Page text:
Museum showcases 175 years of fire service

FORT WAYNE, Ind. (WANE) – The Fort Wayne Fire Department is celebrating 175 years of service this year. The department’s history is staying alive within the walls of the old Station 3 on West Washington Boulevard.

“We have people come from all over the United States that stop in and check out the equipment,” Don Weber, a retired Fort

1927 Ahrens-Fox fire truck
1927 Ahrens-Fox fire truck

Wayne firefighter said.

Weber was on the department from 1962 to 1983. He’s also spent decades compiling photos and news clippings of fires and department events. Now more than 9,000 photos dating back to 1860 are cataloged with the Allen County Public Library.

Photo Gallery | Historic photos of the Fort Wayne Fire Department 

Weber also helped establish the Firefighters’ Museum, which is full of old apparatus, equipment and photos. The building was originally built as Station 3 in 1893. In 1907, two more bays were added and there was a third expansion in 1909.

Horse-drawn fire trucks were used from when the department was created in 1839 until 1920. There were doors on the horse stalls that were linked to the alarm. When there was a call, the stall doors would open.

“The horses were trained and they would walk out and stand in front of their rig where they were supposed to be,” Weber said.

The museum also shows how calls were made. There used to be alarm boxes on street corners around the city. They could be pulled if there was a fire and that would signal a bell in every station. How the bell would ring would indicate which alarm was pulled. The firefighters would then look up the card for that alarm box to see which engines were the first response.

“The fire might be a block away, so someone had to stand there and tell them where to go when they got there,” Weber said.

This 1848 hand pump needed six people on each side to operate. Crews would rotate turns pumping every 90 seconds or so.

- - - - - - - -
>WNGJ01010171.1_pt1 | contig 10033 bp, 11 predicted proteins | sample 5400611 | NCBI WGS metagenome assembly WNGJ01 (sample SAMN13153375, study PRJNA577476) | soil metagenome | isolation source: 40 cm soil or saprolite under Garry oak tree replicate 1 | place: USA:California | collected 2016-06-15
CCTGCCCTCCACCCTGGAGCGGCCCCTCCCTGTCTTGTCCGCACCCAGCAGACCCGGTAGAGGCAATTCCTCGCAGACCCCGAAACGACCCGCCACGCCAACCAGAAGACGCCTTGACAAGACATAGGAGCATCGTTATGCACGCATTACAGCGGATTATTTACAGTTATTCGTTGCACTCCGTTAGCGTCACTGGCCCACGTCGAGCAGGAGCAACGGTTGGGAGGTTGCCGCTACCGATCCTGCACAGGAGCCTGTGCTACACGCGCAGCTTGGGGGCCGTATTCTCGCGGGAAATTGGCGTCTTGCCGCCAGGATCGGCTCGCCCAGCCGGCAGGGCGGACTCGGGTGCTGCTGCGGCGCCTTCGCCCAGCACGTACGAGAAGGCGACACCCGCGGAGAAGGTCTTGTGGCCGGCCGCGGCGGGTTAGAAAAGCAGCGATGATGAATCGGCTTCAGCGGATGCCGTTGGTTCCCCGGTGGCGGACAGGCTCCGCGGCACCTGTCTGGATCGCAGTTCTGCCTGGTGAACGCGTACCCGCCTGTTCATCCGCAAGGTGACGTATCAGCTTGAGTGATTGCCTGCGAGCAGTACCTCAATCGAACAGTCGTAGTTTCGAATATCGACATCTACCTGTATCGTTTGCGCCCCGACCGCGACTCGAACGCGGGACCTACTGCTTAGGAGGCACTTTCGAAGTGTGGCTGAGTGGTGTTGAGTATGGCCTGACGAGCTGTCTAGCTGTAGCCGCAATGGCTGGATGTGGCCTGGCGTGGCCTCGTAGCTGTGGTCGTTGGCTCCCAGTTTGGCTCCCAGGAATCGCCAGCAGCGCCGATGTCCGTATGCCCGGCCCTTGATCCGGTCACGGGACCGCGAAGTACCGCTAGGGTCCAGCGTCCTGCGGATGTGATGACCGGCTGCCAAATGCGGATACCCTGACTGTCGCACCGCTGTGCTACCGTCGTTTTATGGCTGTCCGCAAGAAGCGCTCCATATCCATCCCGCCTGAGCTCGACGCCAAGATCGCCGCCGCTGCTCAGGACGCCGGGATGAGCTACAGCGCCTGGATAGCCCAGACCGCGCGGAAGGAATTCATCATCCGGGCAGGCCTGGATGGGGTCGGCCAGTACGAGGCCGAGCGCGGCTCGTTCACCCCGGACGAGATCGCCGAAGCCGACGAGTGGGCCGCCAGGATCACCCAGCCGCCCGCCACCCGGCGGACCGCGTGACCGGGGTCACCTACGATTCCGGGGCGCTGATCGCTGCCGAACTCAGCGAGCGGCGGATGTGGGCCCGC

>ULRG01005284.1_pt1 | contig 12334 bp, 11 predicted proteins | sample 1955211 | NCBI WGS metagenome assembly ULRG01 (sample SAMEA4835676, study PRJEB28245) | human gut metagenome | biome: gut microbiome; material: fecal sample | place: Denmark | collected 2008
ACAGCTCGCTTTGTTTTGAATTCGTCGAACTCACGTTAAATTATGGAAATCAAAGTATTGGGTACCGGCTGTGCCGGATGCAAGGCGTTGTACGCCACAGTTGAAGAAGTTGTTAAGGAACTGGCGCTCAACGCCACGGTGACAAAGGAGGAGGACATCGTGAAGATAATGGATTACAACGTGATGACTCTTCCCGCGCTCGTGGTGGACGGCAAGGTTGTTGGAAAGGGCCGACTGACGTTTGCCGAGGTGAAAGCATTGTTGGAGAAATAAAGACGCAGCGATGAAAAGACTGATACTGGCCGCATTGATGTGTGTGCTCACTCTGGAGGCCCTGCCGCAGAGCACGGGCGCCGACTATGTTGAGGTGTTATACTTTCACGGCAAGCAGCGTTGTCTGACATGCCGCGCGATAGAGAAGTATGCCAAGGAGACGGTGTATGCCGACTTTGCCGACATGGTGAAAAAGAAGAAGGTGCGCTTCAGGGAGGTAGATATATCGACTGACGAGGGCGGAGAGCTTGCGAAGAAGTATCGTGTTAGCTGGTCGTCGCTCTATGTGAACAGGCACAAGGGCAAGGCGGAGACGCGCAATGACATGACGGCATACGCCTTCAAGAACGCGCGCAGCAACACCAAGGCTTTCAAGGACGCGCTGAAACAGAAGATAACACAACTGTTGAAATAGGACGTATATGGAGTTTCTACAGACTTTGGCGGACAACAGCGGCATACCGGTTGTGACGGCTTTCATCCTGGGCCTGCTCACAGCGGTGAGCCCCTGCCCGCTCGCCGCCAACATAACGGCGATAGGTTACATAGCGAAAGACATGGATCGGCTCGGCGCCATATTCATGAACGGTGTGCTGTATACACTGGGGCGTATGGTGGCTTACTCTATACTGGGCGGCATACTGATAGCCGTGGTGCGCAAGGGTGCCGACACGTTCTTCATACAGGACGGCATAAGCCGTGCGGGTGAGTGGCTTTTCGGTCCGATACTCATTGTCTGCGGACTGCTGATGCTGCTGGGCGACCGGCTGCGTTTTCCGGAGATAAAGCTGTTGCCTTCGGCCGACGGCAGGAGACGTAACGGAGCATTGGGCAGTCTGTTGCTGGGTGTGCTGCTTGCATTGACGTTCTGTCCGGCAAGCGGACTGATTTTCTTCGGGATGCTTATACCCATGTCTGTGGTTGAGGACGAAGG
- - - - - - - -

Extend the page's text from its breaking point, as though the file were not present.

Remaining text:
This 1848 hand pump needed six people on each side to operate. Crews would rotate turns pumping every 90 seconds or so.

The hose tower is also still in its original condition.

“A guy would climb up to the top and he’d stand up there and they would hoist hose up there and he’d throw it over a rack and it had to hang there for six days before it was dry,” Weber explained. “There was a cotton jacket on the hose so it had to dry or it would mildew when they put it back on the truck.”

The fire department was a volunteer department from its creation in 1839 until 1881. It became a paid department in 1882. Shifts used to be drastically different too.

“When the fire department first started, they worked 29 days in a row and lived right here at the fire house. Their families would bring baskets of food in and kids would come here and eat their meals,” Weber said.

In 1920, the department hired a second shift and firefighters would work 24

Horse-drawn steam pumper
Horse-drawn steam pumper

hours and then be off 24 hours. In 1965, a third shift was created for the schedule that is still used today of 24 hours on and 48 hours off.

In the museum, cases and cases show how safety and technology have improved, but in 175 years, one thing’s never changed.

“I know they say this all the time, but it’s a big family. We did everything together. You live together,” Weber said.

The museum is located at 226 West Washington Blvd. It’s open weekdays, except for Wednesday, from 10 a.m. to 4 p.m. and Saturday 10 a.m. to 3 p.m. It’s closed Sunday and most holidays.

It costs $4 for adults and $3 for seniors and students (K-12). Children five and younger are free. There are also group rates available for scheduled guided tours.

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